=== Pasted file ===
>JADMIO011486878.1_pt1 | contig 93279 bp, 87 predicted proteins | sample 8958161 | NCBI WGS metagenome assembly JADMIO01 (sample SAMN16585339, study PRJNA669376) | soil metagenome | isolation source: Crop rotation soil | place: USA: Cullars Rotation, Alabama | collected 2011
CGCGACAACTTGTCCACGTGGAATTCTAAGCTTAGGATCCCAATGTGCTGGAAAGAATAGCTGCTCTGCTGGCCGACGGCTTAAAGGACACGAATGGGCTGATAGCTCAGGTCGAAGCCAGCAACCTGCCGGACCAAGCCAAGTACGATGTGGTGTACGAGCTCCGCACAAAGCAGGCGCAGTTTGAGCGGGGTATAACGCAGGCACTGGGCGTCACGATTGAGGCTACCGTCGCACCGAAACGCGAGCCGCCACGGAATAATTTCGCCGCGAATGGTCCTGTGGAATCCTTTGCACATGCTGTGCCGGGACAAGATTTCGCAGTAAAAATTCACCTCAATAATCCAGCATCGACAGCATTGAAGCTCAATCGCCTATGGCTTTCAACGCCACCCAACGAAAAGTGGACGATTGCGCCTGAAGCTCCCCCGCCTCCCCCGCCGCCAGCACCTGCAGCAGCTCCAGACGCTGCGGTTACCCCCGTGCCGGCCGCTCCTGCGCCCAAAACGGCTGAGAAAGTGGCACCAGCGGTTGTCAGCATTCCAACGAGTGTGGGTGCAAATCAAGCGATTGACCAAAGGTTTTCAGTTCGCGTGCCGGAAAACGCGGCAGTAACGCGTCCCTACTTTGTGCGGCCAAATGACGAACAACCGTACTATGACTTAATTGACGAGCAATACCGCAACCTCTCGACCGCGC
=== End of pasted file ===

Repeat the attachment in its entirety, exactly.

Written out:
>JADMIO011486878.1_pt1 | contig 93279 bp, 87 predicted proteins | sample 8958161 | NCBI WGS metagenome assembly JADMIO01 (sample SAMN16585339, study PRJNA669376) | soil metagenome | isolation source: Crop rotation soil | place: USA: Cullars Rotation, Alabama | collected 2011
CGCGACAACTTGTCCACGTGGAATTCTAAGCTTAGGATCCCAATGTGCTGGAAAGAATAGCTGCTCTGCTGGCCGACGGCTTAAAGGACACGAATGGGCTGATAGCTCAGGTCGAAGCCAGCAACCTGCCGGACCAAGCCAAGTACGATGTGGTGTACGAGCTCCGCACAAAGCAGGCGCAGTTTGAGCGGGGTATAACGCAGGCACTGGGCGTCACGATTGAGGCTACCGTCGCACCGAAACGCGAGCCGCCACGGAATAATTTCGCCGCGAATGGTCCTGTGGAATCCTTTGCACATGCTGTGCCGGGACAAGATTTCGCAGTAAAAATTCACCTCAATAATCCAGCATCGACAGCATTGAAGCTCAATCGCCTATGGCTTTCAACGCCACCCAACGAAAAGTGGACGATTGCGCCTGAAGCTCCCCCGCCTCCCCCGCCGCCAGCACCTGCAGCAGCTCCAGACGCTGCGGTTACCCCCGTGCCGGCCGCTCCTGCGCCCAAAACGGCTGAGAAAGTGGCACCAGCGGTTGTCAGCATTCCAACGAGTGTGGGTGCAAATCAAGCGATTGACCAAAGGTTTTCAGTTCGCGTGCCGGAAAACGCGGCAGTAACGCGTCCCTACTTTGTGCGGCCAAATGACGAACAACCGTACTATGACTTAATTGACGAGCAATACCGCAACCTCTCGACCGCGC